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 ^ M ~Pathway, ~Cell Magnocellular. Referring to large parasol retinal ganglion cells and their axon pathways to the lateral geniculate nucleus layers of the same name.

Wikipedia retinal ganglion cell

 ^ Macula Foveal pit, foveal slope, parafovea, and perifovea together make the macula at the posterior pole of the retina. A yellowish pigment in the cone axons of the Henle Fiber layer in this area is seen on ophthalmoscopy, thus the name Macula Lutea. This pigment acts as an ultraviolet filter for this vital and delicate area of central vision receptors.

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 ^ Magnocellular layer Lateral geniculate nucleus layers corresponding to similarly named retinal ganglion cells.

Wikipedia lateral geniculate nucleus

 ^ Marcus Gunn pupil Relative afferent pupillary defect.

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 ^ Matrix, Mitochondrial

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 ^ MELAS Myopathy, encephalopathy, lactic acidosis, stroke-like episodes. A mitochondrial oxidative phosphorylation genetic disease.

OMIM MELAS search

OMIM 540000

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 ^ Membrane

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 ^ Meninges System of membranes which envelopes the central nervous system including the optic nerve.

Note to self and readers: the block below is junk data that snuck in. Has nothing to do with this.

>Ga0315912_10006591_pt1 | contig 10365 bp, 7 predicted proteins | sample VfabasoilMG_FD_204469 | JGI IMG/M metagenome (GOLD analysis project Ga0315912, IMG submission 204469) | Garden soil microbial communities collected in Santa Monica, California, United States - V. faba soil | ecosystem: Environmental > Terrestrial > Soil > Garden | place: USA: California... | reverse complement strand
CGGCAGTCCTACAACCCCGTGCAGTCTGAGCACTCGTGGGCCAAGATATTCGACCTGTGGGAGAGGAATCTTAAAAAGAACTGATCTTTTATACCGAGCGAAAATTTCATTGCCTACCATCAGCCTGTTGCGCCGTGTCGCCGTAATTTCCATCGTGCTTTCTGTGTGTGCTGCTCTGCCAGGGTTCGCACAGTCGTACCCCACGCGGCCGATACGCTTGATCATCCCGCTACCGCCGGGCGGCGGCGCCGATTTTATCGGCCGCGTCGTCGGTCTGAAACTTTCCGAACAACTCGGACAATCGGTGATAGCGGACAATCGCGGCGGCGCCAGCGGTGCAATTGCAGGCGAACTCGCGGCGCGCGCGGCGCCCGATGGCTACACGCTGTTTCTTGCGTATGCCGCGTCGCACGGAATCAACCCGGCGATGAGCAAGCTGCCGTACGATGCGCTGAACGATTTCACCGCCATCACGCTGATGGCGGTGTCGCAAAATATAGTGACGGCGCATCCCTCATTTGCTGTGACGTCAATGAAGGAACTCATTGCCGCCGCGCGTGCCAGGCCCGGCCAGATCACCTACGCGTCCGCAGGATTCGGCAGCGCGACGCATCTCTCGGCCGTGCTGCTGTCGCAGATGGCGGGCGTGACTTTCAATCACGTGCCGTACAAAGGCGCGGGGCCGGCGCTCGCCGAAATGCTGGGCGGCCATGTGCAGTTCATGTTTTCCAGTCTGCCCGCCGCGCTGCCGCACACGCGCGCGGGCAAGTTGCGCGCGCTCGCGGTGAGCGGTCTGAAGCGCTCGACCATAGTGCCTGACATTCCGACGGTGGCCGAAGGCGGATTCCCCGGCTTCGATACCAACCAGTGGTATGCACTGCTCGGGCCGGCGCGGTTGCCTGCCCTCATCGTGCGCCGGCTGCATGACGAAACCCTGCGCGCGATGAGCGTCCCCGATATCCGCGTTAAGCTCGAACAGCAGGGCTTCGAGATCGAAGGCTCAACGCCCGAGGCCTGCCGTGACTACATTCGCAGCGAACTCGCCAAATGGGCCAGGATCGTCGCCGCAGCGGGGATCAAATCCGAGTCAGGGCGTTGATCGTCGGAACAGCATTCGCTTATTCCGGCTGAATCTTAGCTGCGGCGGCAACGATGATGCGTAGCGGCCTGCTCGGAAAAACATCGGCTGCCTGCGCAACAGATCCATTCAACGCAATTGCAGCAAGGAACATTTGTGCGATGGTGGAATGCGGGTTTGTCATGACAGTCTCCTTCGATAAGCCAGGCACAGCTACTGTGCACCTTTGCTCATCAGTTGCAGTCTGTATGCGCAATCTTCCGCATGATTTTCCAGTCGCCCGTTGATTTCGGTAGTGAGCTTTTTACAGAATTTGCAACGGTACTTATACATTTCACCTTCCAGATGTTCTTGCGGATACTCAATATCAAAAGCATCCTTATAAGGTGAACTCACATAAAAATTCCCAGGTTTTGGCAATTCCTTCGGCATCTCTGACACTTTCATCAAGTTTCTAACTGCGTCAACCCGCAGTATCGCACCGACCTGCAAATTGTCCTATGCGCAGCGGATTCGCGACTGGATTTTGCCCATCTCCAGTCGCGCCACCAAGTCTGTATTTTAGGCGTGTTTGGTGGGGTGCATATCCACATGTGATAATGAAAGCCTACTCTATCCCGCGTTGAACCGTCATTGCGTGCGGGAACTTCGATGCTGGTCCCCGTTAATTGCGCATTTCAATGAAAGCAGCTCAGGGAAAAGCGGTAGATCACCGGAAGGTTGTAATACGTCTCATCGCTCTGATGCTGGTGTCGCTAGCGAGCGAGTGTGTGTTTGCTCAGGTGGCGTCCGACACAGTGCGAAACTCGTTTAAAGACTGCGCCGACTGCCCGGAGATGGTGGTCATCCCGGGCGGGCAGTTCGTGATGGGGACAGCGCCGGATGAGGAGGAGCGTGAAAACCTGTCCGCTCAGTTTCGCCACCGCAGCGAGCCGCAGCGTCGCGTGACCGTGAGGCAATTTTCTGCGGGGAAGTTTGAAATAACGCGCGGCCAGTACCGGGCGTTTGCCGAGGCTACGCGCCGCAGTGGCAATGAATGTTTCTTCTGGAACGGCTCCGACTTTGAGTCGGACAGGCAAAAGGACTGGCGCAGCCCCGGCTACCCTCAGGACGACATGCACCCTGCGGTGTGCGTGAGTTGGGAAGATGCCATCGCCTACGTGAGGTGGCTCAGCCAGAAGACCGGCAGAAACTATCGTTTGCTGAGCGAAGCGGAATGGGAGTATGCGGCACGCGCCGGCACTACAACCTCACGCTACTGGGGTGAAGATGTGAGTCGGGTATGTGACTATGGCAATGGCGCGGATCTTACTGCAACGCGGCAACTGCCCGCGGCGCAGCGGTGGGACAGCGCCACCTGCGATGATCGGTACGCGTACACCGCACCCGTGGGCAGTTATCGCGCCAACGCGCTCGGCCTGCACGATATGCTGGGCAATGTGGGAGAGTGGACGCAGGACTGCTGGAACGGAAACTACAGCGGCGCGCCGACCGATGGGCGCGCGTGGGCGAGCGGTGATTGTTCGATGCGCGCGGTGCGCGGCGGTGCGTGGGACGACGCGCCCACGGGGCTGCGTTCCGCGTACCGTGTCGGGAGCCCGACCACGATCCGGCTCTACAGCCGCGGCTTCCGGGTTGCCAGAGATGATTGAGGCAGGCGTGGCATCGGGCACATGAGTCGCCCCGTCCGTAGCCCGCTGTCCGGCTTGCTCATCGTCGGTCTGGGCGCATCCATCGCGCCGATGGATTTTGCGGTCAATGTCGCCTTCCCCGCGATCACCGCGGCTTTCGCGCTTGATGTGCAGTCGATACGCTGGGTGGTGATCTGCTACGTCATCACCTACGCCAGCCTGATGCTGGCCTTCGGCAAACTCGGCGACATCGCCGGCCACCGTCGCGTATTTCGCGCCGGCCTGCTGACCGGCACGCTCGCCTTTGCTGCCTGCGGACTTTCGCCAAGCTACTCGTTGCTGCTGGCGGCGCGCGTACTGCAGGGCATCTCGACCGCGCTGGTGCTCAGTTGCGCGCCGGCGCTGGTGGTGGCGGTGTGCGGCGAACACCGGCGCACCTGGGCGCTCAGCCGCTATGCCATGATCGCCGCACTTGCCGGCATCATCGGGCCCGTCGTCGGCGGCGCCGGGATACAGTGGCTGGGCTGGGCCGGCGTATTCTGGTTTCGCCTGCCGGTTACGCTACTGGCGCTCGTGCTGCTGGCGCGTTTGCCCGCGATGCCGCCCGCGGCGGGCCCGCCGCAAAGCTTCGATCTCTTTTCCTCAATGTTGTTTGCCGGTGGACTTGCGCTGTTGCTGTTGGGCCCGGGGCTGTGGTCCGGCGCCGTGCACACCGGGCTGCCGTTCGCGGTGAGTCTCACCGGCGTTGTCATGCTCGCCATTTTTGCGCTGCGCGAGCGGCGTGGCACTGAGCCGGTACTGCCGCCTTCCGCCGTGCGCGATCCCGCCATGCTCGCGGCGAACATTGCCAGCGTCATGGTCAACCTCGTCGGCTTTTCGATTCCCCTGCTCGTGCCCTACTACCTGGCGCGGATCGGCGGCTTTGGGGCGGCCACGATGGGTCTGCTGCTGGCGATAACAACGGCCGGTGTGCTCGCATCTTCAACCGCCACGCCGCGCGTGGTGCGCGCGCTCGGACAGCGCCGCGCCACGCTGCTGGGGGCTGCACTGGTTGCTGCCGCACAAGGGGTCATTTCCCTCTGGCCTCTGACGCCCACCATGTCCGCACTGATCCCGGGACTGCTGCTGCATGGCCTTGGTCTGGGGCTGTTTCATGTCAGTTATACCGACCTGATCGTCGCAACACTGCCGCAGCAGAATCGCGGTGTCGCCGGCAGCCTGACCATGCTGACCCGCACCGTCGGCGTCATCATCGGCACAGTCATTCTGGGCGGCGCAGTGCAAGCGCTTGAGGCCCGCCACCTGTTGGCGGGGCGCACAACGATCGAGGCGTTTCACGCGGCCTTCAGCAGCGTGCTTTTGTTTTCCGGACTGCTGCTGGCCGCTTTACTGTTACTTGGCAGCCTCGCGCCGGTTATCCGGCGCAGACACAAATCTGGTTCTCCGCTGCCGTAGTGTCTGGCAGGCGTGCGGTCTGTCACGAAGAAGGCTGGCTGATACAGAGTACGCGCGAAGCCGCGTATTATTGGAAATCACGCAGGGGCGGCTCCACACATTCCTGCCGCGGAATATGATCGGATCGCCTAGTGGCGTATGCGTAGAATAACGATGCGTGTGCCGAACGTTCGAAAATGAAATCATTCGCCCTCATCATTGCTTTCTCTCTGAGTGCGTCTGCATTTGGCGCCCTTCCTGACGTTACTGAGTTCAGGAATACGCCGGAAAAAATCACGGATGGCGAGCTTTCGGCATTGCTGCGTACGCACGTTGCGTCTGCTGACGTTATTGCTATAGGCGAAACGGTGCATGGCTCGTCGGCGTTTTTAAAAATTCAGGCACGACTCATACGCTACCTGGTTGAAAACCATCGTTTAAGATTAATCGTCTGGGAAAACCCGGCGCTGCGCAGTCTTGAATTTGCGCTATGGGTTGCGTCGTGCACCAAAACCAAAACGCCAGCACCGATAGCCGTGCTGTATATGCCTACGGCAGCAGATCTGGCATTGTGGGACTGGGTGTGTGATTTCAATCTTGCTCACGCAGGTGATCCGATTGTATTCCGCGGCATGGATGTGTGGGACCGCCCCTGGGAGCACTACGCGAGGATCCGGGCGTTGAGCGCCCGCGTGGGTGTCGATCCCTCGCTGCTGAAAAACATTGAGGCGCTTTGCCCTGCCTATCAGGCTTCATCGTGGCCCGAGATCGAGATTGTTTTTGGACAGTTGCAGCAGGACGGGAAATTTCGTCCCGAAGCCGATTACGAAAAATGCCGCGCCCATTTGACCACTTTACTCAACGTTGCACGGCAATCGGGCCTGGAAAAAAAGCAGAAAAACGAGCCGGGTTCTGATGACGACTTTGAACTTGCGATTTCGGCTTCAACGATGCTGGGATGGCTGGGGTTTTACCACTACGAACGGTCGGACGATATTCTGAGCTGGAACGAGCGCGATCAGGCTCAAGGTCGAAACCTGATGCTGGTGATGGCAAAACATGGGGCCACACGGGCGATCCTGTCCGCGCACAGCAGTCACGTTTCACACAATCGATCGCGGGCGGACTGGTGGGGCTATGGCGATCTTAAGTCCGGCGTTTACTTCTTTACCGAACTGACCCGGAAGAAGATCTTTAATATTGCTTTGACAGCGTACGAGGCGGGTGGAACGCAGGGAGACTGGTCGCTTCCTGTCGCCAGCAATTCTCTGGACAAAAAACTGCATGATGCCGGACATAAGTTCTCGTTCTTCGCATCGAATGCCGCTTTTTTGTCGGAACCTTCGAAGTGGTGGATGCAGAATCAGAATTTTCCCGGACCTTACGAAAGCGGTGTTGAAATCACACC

Wikipedia Meninges

 ^ Meningioma, of optic nerve sheath

Mitchell V Gossman. Meningioma, Optic Nerve Sheath eMedicine article

Wikipedia

 ^ Metabotropic A glutamate neuroreceptor class made of a single polypeptide. It depends on a G-protein and a second messenger cascade to effect separate functions. A subgroup of this receptor class is selectively stimulated by APB. These receptors down regulate cyclic nucleotide synthesis thereby inhibiting separate cGMP gated cation channels, causing a decrease in conductance. One type, mGluR6, is found on the post synaptic membrane of ON-centre bipolar cells. Photo receptors depolarized by the dark cause glutamate release at their presynaptic membranes, stimulating post synaptic mGluR6 of ON center bipolars and inhibiting them from firing. cf Ionotropic

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 ^ Microglia

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 ^ Microtubule A self assembling structure which is a fundamental part of the cell cytoskeleton (along with intermediate filaments and microfilaments) as well as cell cilia and flagella. Formed from tubulin dimers, they have a plus end where tubulin is added and a minus end where the dimers are removed in a GTP dependant process. They are important in axonal transport of organelles and vesicles. They are conjectured to be the medium of quantum effects involved in hypothetical quantum mechanical mechanisms of consciousness and cancer genesis.

Quantum coherence microtubule PubMed search

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 ^ Midget System Parvocellular retinal ganglion cells or P pathway cells projecting in to the parvocellular layers of the lateral geniculate nucleus.